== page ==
Friday, August 24, 2012

My week in Germany

I've been in Germany all this week, first speaking at a conference and then visiting my father in Idstein, where I've been introducing my father to his granddaughter.

YAPC::Europe 2012. Frankfurt, Germany
Your author giving a keynote speech at YAPC::Europe 2012
Photo by Claudio Ramirez
One of the things I love about my profession is that I get to travel to conferences all over the world. At this conference, I was surprised to speak with several readers of my blog and I've learned a few things:

  • One reader is thinking about renouncing their US citizenship.
  • One reader is in the process of renouncing US citizenship.
  • Another reader is afraid to respond to my blog posts unless they can do so anonymously.

For those who wish to renounce their citizenship, it all boils down to one thing: the US is demanding they pay taxes but offering nothing in return. It's a common refrain I hear.

If you wish to comment anonymously, one of your best options is to download the Tor Browser Bundle. This software can be downloaded to a USB key, if you don't want to install it, and run from there. It allows you to safely and anonymously browse the Internet. Yes, some people use this to do bad things, but others, such as freedom advocates in Iran and China, use this to to communicate with each other safely.

Please note that Tor makes your internet life much more anonymous, but to truly get anonymity, you should read the Tor Web site carefully. It will explain what Tor is and how you can use it to be safe. For normal Web browsing, you don't have much to worry about (as long as you have Javascript turned off). However, if you start using "advanced" features, there are caveats you will want to know about.

There are ways of compromising Tor security, so don't take it for granted. However, they don't appear to be commonly used.


  1. A short note about he idea of paying taxes for "nothing." If these expats grew up in America and went to public schools and universities and used any of the facilities (roads,utilities, and other American infrastructure) other people's taxes paid for while they were growing up, the taxes they pay as adults is not for "nothing" it is a repayment of the lifestyle that enabled them to get where they are now.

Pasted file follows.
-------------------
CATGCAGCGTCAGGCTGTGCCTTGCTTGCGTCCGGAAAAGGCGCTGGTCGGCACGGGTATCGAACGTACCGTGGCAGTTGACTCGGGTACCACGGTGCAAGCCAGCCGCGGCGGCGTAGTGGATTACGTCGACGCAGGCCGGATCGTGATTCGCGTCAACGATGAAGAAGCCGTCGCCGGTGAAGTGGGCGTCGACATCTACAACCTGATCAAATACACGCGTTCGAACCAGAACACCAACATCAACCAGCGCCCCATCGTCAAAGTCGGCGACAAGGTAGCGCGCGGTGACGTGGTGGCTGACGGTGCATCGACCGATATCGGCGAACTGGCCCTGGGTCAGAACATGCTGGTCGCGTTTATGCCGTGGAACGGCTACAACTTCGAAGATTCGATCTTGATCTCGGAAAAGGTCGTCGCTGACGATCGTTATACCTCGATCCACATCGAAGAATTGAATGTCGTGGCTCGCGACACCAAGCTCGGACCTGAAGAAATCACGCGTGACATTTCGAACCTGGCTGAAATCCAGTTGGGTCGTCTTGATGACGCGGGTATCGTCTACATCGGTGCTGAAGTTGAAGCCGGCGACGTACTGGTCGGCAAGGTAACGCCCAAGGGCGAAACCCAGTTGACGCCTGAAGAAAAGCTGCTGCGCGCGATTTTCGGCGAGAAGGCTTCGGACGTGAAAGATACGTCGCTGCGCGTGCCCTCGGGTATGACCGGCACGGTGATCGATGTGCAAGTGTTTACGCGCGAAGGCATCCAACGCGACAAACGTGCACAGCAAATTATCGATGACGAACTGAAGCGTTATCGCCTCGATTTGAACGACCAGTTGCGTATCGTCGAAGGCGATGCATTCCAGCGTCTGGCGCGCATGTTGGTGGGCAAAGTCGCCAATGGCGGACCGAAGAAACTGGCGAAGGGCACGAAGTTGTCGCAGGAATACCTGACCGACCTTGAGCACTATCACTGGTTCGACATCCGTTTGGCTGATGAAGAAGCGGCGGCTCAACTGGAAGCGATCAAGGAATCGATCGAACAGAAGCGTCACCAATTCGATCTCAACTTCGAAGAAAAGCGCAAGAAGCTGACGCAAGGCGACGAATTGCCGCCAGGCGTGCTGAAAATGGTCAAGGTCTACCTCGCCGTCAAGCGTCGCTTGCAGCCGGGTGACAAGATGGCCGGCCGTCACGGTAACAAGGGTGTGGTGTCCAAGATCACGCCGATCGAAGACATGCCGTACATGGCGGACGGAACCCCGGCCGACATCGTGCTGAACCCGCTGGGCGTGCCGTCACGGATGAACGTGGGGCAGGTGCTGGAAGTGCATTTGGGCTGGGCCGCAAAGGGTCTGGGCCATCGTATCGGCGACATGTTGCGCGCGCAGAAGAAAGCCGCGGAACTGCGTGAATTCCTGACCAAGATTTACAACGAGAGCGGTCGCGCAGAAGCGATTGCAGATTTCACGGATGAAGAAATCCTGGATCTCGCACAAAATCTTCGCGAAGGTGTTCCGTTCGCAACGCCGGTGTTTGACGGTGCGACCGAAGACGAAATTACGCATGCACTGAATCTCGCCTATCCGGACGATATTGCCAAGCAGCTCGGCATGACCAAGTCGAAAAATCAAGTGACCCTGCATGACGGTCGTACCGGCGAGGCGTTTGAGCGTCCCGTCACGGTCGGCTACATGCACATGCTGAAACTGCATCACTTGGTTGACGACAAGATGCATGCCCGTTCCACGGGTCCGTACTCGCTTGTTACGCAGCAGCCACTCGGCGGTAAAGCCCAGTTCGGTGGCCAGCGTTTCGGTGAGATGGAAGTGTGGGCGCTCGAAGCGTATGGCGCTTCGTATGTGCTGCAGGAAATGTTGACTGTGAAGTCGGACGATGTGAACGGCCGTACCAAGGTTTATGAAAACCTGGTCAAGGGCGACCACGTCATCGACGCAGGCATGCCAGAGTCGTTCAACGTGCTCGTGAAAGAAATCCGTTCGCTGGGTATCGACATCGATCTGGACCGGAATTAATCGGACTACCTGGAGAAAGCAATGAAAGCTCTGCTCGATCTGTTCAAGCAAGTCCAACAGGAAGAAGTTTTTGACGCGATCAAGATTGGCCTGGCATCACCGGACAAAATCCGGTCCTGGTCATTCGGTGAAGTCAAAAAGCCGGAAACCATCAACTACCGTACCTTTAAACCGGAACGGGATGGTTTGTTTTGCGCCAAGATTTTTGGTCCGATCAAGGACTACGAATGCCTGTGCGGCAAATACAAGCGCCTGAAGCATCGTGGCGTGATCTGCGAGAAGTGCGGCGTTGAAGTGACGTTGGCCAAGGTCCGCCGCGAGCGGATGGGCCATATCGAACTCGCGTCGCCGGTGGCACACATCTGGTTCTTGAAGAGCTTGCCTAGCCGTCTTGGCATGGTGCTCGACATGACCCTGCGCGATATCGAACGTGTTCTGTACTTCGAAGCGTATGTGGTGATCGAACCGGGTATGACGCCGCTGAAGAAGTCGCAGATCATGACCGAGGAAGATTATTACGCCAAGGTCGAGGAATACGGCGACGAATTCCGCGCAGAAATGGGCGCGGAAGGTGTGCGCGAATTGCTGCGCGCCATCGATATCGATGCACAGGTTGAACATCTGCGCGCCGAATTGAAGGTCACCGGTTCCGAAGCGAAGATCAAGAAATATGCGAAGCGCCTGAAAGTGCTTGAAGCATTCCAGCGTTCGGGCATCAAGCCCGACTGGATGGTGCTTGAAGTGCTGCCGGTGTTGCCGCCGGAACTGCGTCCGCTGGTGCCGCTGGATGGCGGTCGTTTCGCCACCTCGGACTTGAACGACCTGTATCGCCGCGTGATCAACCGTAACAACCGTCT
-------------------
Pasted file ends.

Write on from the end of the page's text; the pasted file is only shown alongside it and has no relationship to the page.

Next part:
1. I do agree with you, but the idea is problematic. Imagine if you grew up in California and then moved to New York and California required you to pay taxes to California until you repaid your "debt to society". People would never be able to move to another state. What do you do then?

      Instead, the states understand that allowing free movement of people is desirable, so if you move from one state to another, instead of constantly having "obligation" follow you everywhere, you put down your obligation in one state and pick it up in another. What the US does internally is a good and sensible system.

  2. Another argument in favour would be what if a foreigner moves to US, in that case by same logic US must allow the foreigner to pay taxes to the country where he got his education etc. to repay his "debt to the society" there. In that case he should not be paying taxes to US because his debt lies elsewhere.